"For a society that compulsively creates and stores huge amount of data, our short-lived digital storage techniques don’t satisfy their purpose as archives neither in scope or lifespan," Twist Bioscience says on its latest blog detailing why new methods for storing data need to look back at the world’s oldest – DNA.
Valley With Silicon DNA
Twist Bioscience based in San Francisco, California believes the "digital revolution would be invisible to history because its structures are virtual, and its infrastructure is disintegrating", which is a good enough reason for the engineering company to reach a deal with Microsoft and the University of Washington to encode swathes of information on synthetic genes.
"Our silicon-based DNA synthesis platform offers unmatched scale and product quality that vastly accelerates the ability to write DNA at a cost enabling data storage," Dr Emily Leproust, CEO of Twist Bioscience said following the announcement of the partnership.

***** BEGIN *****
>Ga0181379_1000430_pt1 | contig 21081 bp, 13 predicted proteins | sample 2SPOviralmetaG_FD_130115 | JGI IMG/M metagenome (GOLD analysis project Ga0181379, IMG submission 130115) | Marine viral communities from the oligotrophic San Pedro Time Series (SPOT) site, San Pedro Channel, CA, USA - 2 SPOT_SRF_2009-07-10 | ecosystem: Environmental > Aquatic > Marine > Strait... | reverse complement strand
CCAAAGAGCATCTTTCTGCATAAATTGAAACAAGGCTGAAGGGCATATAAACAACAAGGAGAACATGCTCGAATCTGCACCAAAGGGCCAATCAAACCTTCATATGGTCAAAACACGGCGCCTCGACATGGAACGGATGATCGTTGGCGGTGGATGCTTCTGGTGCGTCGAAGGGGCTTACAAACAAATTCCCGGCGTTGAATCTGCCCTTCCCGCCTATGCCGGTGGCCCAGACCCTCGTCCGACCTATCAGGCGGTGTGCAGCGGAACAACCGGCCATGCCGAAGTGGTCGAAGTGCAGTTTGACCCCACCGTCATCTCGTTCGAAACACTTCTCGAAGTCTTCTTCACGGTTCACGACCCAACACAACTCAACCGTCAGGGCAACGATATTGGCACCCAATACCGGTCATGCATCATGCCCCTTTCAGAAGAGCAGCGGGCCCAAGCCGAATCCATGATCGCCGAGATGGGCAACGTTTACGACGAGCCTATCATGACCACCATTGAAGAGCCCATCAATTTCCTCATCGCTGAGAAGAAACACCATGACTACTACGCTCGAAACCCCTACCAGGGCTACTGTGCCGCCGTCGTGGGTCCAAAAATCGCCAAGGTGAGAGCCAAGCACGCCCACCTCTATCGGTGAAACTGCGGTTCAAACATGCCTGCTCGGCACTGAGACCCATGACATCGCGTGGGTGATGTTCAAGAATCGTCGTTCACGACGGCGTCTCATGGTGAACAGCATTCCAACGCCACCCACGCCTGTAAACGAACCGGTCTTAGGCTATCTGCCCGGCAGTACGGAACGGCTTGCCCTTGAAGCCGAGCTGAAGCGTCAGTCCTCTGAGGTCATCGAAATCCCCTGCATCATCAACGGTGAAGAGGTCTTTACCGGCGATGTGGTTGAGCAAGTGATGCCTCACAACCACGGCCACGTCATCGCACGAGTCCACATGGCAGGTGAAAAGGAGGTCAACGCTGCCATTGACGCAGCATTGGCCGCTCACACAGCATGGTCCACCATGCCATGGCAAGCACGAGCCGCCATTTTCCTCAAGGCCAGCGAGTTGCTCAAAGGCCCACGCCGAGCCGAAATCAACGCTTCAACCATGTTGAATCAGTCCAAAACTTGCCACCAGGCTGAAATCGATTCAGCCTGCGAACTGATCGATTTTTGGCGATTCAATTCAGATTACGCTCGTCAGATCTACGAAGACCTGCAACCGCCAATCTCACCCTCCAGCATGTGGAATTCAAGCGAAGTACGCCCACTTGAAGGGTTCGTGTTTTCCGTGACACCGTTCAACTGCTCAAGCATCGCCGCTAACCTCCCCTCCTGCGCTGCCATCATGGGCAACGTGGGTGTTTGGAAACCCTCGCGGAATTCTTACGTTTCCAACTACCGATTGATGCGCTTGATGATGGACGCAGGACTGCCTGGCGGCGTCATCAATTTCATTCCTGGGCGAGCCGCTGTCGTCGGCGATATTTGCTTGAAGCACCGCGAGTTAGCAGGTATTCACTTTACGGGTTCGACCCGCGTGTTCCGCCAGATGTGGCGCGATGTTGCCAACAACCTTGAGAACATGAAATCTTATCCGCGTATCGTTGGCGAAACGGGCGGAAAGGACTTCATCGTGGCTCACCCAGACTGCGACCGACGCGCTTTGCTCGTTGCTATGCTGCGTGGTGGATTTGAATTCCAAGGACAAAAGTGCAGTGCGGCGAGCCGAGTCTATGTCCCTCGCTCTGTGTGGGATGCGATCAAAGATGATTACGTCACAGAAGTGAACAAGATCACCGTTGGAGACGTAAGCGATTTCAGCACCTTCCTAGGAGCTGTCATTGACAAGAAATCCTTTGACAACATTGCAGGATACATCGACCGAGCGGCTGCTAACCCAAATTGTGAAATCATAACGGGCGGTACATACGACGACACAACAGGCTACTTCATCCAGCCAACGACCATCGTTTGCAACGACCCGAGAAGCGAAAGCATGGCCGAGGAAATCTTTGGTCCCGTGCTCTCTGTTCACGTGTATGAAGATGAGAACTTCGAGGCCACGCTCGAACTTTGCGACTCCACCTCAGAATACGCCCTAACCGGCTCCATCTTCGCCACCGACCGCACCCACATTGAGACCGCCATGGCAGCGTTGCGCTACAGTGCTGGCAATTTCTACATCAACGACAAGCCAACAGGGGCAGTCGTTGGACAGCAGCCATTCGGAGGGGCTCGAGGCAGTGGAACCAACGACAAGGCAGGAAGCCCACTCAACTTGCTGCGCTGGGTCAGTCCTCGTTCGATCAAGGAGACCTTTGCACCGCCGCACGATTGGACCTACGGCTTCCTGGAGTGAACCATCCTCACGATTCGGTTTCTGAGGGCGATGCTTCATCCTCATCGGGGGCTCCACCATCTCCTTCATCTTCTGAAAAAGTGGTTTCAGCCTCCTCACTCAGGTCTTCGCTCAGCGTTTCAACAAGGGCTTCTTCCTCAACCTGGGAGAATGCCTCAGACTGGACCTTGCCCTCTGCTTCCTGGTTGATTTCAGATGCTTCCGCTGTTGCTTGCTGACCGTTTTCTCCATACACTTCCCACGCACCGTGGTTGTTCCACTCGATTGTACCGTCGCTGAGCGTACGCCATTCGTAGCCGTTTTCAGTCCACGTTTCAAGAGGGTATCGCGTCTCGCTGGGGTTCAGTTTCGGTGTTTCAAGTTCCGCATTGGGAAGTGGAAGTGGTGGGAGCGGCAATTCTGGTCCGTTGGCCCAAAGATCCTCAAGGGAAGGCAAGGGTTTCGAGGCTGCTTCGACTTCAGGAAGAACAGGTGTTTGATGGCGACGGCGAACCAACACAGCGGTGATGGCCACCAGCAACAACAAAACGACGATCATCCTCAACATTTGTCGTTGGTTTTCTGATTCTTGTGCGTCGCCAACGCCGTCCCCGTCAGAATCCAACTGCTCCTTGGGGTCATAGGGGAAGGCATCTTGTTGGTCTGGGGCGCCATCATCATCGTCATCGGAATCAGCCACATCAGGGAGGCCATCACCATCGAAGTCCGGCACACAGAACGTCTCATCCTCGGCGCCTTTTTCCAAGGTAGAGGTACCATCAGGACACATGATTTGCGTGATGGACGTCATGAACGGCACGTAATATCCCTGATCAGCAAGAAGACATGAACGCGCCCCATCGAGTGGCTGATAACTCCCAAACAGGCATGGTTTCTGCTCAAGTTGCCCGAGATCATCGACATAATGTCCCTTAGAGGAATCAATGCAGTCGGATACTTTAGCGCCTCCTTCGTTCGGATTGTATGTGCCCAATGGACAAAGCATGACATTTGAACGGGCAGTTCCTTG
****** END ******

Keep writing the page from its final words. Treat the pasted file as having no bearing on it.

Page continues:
Big Data Meets DNA
DNA data storage could last up to 2,000 years without deteriorating, according to research carried out by the American Chemical Society.
A single gram of DNA can store almost one trillion gigabytes of digital data.
However using synthetic DNA to store data is still in its embryonic stages and it is unlikely there will be a commercially viable product for a couple of years.
"The initial test phase with Twist demonstrated that we could encode and recover 100 percent of the digital data from synthetic DNA" Microsoft researcher Doug Carmean said.
According to EMC Corporation, the digital universe is doubling in size every two years and will multiply tenfold by 2020, from 4.4 trillion gigabytes to 44 trillion gigabytes.
Super exciting to work with Twist Bioscience! https://t.co/HhEiq40YEv— Luis Ceze (@luisceze) April 27, 2016
Putting that into perspective, if a byte of data was a gallon of water, in just ten seconds there would be enough water to fill a house – by 2020 – it would take only two seconds to fill up.
It might well be the start but synthetic DNA data storage could one day become a solution to future proofing the world’s virtual data.